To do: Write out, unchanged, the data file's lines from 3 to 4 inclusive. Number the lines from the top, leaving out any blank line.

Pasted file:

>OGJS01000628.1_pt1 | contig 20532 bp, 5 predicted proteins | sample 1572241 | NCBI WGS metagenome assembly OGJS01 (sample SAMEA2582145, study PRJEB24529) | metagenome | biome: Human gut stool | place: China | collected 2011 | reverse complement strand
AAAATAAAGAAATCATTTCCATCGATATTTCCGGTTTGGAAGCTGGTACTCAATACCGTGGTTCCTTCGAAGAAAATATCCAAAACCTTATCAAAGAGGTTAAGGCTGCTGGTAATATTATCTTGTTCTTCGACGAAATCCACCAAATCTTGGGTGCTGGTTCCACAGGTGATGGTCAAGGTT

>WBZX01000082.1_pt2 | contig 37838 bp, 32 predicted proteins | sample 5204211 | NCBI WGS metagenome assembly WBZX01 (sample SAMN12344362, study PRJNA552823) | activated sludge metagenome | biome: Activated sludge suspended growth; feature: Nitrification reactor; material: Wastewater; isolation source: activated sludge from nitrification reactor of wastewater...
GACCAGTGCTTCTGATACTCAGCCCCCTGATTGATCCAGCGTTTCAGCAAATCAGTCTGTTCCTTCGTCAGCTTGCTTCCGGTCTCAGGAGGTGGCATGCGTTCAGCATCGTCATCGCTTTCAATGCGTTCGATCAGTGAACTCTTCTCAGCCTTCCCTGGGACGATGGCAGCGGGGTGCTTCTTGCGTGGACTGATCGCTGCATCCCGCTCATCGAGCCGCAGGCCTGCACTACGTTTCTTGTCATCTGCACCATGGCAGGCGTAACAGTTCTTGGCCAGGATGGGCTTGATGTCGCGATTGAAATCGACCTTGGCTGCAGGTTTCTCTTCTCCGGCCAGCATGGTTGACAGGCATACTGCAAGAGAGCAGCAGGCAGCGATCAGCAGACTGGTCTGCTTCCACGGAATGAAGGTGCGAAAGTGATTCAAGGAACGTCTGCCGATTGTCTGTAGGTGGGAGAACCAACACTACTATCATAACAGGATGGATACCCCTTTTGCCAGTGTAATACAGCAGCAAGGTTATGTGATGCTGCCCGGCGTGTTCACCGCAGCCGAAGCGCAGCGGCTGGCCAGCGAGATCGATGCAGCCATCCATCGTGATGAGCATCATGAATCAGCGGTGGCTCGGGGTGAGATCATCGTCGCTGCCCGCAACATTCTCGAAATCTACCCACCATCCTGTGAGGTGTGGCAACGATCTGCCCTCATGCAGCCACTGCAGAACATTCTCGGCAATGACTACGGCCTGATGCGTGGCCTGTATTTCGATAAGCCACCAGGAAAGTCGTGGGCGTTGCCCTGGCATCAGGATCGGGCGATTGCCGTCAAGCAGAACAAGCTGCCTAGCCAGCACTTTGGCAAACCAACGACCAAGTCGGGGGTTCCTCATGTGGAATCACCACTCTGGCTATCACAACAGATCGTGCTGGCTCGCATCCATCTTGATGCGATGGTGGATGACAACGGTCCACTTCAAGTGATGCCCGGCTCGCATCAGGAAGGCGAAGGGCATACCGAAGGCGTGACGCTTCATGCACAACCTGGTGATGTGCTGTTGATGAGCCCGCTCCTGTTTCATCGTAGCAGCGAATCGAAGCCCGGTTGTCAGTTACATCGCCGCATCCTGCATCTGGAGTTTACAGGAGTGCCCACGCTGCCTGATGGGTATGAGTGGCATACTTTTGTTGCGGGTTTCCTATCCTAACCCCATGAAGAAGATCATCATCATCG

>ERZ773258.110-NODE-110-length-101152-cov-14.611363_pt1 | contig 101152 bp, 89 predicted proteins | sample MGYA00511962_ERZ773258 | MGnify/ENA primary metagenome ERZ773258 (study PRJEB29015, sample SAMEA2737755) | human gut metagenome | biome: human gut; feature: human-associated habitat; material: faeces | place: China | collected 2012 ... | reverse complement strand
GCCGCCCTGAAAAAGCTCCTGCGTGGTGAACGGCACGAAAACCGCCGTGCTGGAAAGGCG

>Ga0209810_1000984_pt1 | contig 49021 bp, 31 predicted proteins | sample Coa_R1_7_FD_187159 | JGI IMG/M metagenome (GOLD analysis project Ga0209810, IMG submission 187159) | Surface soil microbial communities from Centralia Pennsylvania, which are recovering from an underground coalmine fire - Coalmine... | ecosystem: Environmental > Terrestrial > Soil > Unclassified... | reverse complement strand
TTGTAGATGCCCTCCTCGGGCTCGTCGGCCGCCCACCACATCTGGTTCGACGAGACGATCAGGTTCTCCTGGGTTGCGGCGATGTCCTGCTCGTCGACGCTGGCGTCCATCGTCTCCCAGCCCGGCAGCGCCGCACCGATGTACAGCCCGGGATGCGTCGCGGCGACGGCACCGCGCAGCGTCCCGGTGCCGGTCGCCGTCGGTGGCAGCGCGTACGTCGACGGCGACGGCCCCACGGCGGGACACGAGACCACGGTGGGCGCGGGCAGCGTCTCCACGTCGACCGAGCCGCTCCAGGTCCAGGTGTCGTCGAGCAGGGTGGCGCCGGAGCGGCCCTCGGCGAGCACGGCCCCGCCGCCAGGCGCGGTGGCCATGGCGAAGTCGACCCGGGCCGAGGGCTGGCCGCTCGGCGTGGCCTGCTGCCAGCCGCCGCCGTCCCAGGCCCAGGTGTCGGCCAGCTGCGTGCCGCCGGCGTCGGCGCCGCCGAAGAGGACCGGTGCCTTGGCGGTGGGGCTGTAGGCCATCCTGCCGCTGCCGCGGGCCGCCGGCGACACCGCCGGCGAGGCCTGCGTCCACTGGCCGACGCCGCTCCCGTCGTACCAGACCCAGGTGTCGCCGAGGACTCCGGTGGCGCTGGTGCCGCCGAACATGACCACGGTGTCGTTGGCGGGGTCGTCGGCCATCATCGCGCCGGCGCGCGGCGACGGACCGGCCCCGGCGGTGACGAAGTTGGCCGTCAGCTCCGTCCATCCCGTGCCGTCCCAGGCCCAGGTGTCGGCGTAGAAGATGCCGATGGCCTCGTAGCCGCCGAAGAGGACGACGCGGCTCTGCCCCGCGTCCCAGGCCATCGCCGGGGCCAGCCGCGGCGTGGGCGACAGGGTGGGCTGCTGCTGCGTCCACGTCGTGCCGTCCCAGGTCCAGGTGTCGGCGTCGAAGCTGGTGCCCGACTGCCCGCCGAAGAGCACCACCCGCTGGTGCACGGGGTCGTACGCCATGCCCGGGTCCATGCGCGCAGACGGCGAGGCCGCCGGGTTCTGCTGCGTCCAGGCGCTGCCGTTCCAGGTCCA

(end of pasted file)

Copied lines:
>WBZX01000082.1_pt2 | contig 37838 bp, 32 predicted proteins | sample 5204211 | NCBI WGS metagenome assembly WBZX01 (sample SAMN12344362, study PRJNA552823) | activated sludge metagenome | biome: Activated sludge suspended growth; feature: Nitrification reactor; material: Wastewater; isolation source: activated sludge from nitrification reactor of wastewater...
GACCAGTGCTTCTGATACTCAGCCCCCTGATTGATCCAGCGTTTCAGCAAATCAGTCTGTTCCTTCGTCAGCTTGCTTCCGGTCTCAGGAGGTGGCATGCGTTCAGCATCGTCATCGCTTTCAATGCGTTCGATCAGTGAACTCTTCTCAGCCTTCCCTGGGACGATGGCAGCGGGGTGCTTCTTGCGTGGACTGATCGCTGCATCCCGCTCATCGAGCCGCAGGCCTGCACTACGTTTCTTGTCATCTGCACCATGGCAGGCGTAACAGTTCTTGGCCAGGATGGGCTTGATGTCGCGATTGAAATCGACCTTGGCTGCAGGTTTCTCTTCTCCGGCCAGCATGGTTGACAGGCATACTGCAAGAGAGCAGCAGGCAGCGATCAGCAGACTGGTCTGCTTCCACGGAATGAAGGTGCGAAAGTGATTCAAGGAACGTCTGCCGATTGTCTGTAGGTGGGAGAACCAACACTACTATCATAACAGGATGGATACCCCTTTTGCCAGTGTAATACAGCAGCAAGGTTATGTGATGCTGCCCGGCGTGTTCACCGCAGCCGAAGCGCAGCGGCTGGCCAGCGAGATCGATGCAGCCATCCATCGTGATGAGCATCATGAATCAGCGGTGGCTCGGGGTGAGATCATCGTCGCTGCCCGCAACATTCTCGAAATCTACCCACCATCCTGTGAGGTGTGGCAACGATCTGCCCTCATGCAGCCACTGCAGAACATTCTCGGCAATGACTACGGCCTGATGCGTGGCCTGTATTTCGATAAGCCACCAGGAAAGTCGTGGGCGTTGCCCTGGCATCAGGATCGGGCGATTGCCGTCAAGCAGAACAAGCTGCCTAGCCAGCACTTTGGCAAACCAACGACCAAGTCGGGGGTTCCTCATGTGGAATCACCACTCTGGCTATCACAACAGATCGTGCTGGCTCGCATCCATCTTGATGCGATGGTGGATGACAACGGTCCACTTCAAGTGATGCCCGGCTCGCATCAGGAAGGCGAAGGGCATACCGAAGGCGTGACGCTTCATGCACAACCTGGTGATGTGCTGTTGATGAGCCCGCTCCTGTTTCATCGTAGCAGCGAATCGAAGCCCGGTTGTCAGTTACATCGCCGCATCCTGCATCTGGAGTTTACAGGAGTGCCCACGCTGCCTGATGGGTATGAGTGGCATACTTTTGTTGCGGGTTTCCTATCCTAACCCCATGAAGAAGATCATCATCATCG